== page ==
EMC VMAX Storage Automated Performance Report

This blog is being written as a companion to my previous blog on Automated EMC VMAX Capacity Reporting

platform-vmax

In recent times, we’re asked to develop scripts to capture performance metrics from EMC VMAX storage. There is a ‘symstat’ command with many attributes to capture performance metrics information from the array. But this command was not fulfilling all our requirements. While exploring various options and consultation with EMC support / community we decided to try Unisphere / RESTAPI.

So far I was using Perl as THE LANGUAGE to talk to my storage arrays. But I was forced to switch over to Python which works best with REST API / JSON. Additionally, there are lots of code out there on RESTAPI written in Python. So it is easy to ‘get inspired’ by those codes and write customized code for our requirements. So this would make me yet another ‘Pythonistas’ 🙂

This is my first ever Python (version 2.7 on GNU/Debian Linux) script to capture EMC VMAX Performance Metrics retrieved from Unisphere for VMAX (version 8.2) via RESTAPI. I’ve referred this Python script to develop custom script to suit our requirements. Many thanks to Matt Cowger (mcowger) for sharing the script in Github.

There are plenty of metrics that can be captured using this script but I’ve written a simple code for demo purpose to print few metrics in CSV format which can be either imbibed by excel for further reporting / charting or injected to MySQL DB to do many stuffs…

Here is the sample + cropped output for reference. In the below table timestamp (column B) is in epoch format which is converted to MYSQL datetime format via INSERT query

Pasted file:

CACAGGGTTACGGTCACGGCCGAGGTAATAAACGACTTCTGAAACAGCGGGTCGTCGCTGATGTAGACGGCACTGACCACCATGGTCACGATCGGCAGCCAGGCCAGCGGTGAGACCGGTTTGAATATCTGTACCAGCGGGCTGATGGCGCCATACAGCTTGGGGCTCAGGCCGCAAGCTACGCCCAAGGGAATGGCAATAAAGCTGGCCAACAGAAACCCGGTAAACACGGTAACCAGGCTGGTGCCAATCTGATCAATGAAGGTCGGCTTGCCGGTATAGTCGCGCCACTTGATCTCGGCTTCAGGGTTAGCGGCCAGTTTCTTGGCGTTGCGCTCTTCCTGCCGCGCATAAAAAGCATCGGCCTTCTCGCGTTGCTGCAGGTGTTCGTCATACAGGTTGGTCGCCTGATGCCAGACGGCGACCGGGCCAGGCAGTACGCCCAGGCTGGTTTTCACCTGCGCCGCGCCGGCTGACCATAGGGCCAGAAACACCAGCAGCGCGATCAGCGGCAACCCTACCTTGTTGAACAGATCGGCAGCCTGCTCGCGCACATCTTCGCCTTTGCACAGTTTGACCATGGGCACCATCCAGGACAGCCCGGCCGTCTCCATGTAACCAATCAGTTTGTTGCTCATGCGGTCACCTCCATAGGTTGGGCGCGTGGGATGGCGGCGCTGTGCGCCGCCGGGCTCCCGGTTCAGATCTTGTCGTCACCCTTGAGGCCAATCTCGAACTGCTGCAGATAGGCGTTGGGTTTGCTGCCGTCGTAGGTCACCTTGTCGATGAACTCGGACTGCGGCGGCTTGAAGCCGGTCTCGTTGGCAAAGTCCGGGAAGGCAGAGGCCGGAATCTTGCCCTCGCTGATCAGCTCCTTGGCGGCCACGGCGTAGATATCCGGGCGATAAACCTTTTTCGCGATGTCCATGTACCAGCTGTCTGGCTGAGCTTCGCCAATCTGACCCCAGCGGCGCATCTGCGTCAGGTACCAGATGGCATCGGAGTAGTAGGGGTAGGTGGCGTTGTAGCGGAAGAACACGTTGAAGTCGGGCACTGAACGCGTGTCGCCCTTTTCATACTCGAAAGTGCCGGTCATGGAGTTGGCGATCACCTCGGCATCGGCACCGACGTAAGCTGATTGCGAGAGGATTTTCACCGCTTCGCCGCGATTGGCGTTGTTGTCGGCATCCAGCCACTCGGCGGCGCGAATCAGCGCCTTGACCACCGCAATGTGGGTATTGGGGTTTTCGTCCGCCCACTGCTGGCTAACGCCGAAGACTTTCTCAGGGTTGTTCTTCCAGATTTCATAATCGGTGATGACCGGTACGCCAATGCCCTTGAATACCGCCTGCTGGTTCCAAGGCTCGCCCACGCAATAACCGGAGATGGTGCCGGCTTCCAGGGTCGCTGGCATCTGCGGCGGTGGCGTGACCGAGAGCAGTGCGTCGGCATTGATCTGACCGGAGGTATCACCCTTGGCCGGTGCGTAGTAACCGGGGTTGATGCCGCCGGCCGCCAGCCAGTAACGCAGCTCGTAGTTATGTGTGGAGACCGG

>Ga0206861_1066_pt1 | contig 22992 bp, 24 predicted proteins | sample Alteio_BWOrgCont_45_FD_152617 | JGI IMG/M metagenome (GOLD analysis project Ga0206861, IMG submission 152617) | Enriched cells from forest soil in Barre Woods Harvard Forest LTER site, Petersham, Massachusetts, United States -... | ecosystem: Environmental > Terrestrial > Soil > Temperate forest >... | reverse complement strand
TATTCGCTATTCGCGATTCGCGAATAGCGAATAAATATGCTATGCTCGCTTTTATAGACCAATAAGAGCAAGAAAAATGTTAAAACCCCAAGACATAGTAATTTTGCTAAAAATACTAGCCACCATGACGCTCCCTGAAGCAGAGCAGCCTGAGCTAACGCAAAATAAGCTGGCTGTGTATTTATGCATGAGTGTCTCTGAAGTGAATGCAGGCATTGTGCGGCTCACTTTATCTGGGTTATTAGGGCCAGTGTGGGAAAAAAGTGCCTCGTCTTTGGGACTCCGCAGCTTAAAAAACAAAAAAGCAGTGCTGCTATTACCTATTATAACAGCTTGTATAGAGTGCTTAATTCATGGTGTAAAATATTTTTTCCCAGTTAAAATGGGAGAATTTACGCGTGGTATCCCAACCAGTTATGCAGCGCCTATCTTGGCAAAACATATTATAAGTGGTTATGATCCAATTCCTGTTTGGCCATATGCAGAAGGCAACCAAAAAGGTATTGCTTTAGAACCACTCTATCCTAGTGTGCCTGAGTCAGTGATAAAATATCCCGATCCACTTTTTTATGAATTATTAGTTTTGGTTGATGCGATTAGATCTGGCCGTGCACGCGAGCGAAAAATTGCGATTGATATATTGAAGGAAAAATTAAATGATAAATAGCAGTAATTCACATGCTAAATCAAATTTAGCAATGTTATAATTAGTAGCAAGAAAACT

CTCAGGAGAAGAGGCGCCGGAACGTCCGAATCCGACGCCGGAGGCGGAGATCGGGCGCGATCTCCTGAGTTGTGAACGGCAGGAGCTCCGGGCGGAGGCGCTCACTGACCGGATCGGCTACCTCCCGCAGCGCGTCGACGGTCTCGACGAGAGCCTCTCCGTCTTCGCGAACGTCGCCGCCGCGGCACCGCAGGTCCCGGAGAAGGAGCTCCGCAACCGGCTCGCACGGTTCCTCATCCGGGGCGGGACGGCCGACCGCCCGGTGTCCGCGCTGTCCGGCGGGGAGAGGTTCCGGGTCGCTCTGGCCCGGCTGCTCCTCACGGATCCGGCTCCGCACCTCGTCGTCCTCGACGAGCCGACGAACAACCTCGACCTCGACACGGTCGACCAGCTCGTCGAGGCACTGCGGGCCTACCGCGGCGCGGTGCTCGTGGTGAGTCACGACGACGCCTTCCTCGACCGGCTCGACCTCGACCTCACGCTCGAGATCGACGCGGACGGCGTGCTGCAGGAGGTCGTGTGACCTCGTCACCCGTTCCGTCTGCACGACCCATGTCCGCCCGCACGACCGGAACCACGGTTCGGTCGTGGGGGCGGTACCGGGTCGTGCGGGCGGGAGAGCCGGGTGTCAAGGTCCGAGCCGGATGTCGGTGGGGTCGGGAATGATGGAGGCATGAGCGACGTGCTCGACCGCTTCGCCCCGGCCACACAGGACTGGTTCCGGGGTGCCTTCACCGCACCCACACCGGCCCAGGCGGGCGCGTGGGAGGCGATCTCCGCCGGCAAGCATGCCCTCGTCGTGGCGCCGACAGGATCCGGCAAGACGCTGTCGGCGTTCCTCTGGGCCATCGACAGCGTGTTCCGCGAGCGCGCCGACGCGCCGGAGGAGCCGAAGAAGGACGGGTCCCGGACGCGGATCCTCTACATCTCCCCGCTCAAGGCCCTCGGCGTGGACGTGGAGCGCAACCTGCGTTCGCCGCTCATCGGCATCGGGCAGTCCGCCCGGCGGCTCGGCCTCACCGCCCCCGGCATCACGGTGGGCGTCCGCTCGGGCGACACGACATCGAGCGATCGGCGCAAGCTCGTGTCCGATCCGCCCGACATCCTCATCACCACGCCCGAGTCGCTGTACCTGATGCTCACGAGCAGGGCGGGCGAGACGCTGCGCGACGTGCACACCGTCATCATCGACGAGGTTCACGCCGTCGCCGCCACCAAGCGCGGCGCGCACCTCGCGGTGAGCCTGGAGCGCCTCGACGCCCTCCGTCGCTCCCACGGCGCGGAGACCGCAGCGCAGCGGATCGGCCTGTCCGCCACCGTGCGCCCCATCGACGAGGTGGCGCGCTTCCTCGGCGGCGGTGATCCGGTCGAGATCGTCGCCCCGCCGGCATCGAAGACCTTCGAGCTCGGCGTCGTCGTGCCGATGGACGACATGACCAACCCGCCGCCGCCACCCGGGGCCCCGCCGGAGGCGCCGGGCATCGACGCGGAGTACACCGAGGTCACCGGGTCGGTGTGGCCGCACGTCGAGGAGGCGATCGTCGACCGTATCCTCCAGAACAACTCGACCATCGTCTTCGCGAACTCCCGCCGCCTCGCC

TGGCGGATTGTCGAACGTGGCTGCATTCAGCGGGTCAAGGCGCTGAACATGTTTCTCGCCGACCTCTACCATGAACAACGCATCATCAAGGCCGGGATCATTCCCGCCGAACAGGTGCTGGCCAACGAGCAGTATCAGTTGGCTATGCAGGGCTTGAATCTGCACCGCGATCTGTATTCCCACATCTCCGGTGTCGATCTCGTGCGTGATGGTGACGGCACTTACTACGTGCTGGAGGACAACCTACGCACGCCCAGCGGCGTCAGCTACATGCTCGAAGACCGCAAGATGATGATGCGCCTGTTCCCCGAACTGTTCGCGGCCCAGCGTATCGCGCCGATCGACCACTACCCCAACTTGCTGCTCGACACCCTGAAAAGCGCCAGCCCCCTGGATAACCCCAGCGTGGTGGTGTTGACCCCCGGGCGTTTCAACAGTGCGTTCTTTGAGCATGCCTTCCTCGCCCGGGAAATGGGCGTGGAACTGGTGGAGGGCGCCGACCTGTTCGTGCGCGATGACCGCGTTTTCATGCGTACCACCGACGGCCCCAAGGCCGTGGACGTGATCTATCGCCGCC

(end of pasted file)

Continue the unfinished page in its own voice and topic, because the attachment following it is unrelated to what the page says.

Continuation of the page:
2016-11-04-22_25_58-book1-excel

 

P.S: I’ve changed VMAX serial number for various factors🙂

If interested, please reach out to me to get these Python scripts.

Image Courtesy: https://www.emc.com

References: https://github.com/mcowger/randompython/blob/master/symmREST.py

Thanks for stopping by… Please leave your comments / suggestions.

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Let’s use letsencrypt

Few folks told me that while they try to access my website vinaybabu.in they get nasty message from browsers that its unsafe to browse through my website. That’s because I was using self-signed certificate to encrypt the internet traffic. I didn’t want to go with CA vendors who charge more than the cost of my #raspberrypi.

After googling got to know about letsencrypt which provides free trusted SSL certificates. I would like to thank below tech blog / link from techmint for installing letsencrypt on my pi. Only catch is that we need to renew certificate within 90 days.

letsencrypt-logo-horizontal

http://www.tecmint.com/install-free-lets-encrypt-ssl-certificate-for-apache-on-debian-and-ubuntu/

To automate renewal of letencrypt (certbot) certificate we can use below script taken from the link https://www.upcloud.com/support/install-lets-encrypt-apache/

 #!/bin/sh
if ! /usr/local/letsencrypt/letsencrypt-auto certonly -tvv --keep --webroot -w <web root folder> -d vinaybabu.in > /var/log/letsencrypt/renew.log 2>&1 ; then
   echo Automated renewal failed:
   cat /var/log/letsencrypt/renew.log
   exit 1
fi
apachectl graceful

Note: Do change the <web root folder> with actual path

Save the above script in /root folder. I’ve saved this script as auto_renew.sh